To answer the title question is simply, it depends on the type of bulb. Most old bulbs can’t be recycled, but many bulbs should absolutely be recycled. That’s why we have written this guide to the best way to dispose of each type of light bulb. This way, you will know which bulbs can be thrown away safely and which need special treatment.
In general, incandescent and halogen bulbs can be thrown in the trash. If they are broken, you should wrap them with paper towels or newspaper to protect anyone that comes in contact with them. Compact fluorescent lights and fluorescent bulbs need to be properly recycled as they contain mercury.
It used to be, if you went to a store to get a light bulb, they were all the same. You simply decided how much light you wanted and the more light meant the higher the wattage. It was easy, but it was also wasteful.
If you have recently headed to the local discount store, supermarket, or hardware store, then you realize that there is now a much larger selection of bulbs than before. They use a lot less energy than the old bulbs, and they also don’t get as hot, which means they last much longer; some are made to last as much as for up to 50 thousand hours.
That’s a long time, to be sure, but it still means it will burn up and die eventually, which means it will have to eventually be replaced. However, before you decide to simply throw the old bulb in the garbage, you should understand the consequences. That means you have to know if the bulb you’re getting rid of has hazardous components and which ones can and should be recycled.
In this article, we will explain whether you can throw a bulb out with the regular trash, and which type of bulb can and/or should be recycled. The rules and regulations regarding recycling will be discussed and explained.
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The first thing you should know about light bulbs of the incandescent variety is that they’re largely a 19th Century technology. This is the type of bulb that was used for many years, even though everyone knew they were sucking power from the grid, and they were actually somewhat dangerous.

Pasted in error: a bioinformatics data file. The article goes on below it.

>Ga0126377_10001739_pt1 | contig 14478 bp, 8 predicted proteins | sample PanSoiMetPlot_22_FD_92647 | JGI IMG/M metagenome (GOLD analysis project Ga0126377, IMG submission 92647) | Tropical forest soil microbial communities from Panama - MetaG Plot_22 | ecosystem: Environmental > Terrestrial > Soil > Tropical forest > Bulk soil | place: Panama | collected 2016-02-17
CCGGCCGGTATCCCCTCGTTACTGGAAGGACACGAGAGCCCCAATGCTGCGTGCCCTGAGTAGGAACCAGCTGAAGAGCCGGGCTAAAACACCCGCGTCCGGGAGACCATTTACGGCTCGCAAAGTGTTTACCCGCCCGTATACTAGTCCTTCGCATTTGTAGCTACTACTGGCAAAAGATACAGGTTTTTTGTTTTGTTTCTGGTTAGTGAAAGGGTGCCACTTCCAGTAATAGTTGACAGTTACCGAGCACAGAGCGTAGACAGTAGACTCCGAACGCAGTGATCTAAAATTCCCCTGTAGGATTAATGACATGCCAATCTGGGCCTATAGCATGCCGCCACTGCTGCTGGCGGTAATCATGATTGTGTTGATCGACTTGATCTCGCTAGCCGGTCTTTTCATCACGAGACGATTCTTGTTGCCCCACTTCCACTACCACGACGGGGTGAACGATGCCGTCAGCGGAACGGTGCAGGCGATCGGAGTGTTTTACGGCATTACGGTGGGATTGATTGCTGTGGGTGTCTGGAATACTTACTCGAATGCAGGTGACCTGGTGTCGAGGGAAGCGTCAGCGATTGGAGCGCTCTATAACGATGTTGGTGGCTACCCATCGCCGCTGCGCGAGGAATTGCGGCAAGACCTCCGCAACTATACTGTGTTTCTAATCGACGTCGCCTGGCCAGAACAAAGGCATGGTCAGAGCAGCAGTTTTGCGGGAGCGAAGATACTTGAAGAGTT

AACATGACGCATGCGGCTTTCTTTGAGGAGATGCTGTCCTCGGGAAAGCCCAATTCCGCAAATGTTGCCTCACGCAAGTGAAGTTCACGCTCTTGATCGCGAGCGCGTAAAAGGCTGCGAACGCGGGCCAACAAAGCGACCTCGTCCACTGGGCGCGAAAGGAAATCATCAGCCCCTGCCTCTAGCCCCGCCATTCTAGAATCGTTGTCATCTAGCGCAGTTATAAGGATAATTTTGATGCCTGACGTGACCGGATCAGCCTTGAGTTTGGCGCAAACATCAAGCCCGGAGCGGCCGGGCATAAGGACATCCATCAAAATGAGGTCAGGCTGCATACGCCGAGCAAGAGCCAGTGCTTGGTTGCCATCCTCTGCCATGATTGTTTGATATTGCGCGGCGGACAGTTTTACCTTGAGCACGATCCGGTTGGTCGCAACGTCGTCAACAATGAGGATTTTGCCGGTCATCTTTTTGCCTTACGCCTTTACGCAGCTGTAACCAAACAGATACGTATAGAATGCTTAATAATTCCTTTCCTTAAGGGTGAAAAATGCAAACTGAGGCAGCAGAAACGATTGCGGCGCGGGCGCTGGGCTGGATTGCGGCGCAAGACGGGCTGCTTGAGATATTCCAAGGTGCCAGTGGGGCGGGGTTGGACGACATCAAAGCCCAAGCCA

There is a reason we have used light shades for many years. Anyone who has accidentally come in contact with an incandescent bulb that was on for more than a few minutes knows how hot they could get. They are made with a thin filament of wire and no hazardous materials, so there is no immediate danger in throwing them into the trash.
The fact that incandescent bulbs are safe to throw away is good because they largely cannot be recycled, although that is only technically true. Most recycling centers do not have the equipment needed to separate the parts and recycle them because such equipment is expensive. That means they are effectively not recyclable.
That said, however, some communities have recycling centers that are willing to invest in the future and many of them advertise their ability to recycle incandescent bulbs, so it might be worth a Google search to find one. It used to be easier, as large retailers like Lowe’s and The Home Depot used to have recycle bins, but that has changed.
In Most Cases, Throwing Incandescent Bulbs Out is Okay
Unless authorities are willing to invest in the right equipment to recycle old light bulbs, you have no choice but to trash them. Throwing incandescent bulbs in the trash is in no way the ideal way to dispose of them, of course, since they can break apart and rip through the trash bag, making terrible messes more likely, among other things.
Thankfully, though, incandescent bulbs don’t typically contain chemicals that are toxic, however, so disposing of them in the trash isn’t necessarily harmful to either the health of your family or the environment.
However, because of the glass shards, you might consider wrapping old bulbs in old packing materials or plastic before putting them in a garbage bag, in order to minimize the potential damage to garbage bags, other trash, and fingers.
While you may be tempted to place incandescent bulbs into the recycle bin with other glass items, but given that most recycling centers can’t recycle them, it’s usually best to throw them in with the garbage.
When people think of halogen light bulbs, they usually consider vehicle headlights. However, these days, they are more like incandescent bulbs, and they are tough, so they are becoming more common in and around homes and offices.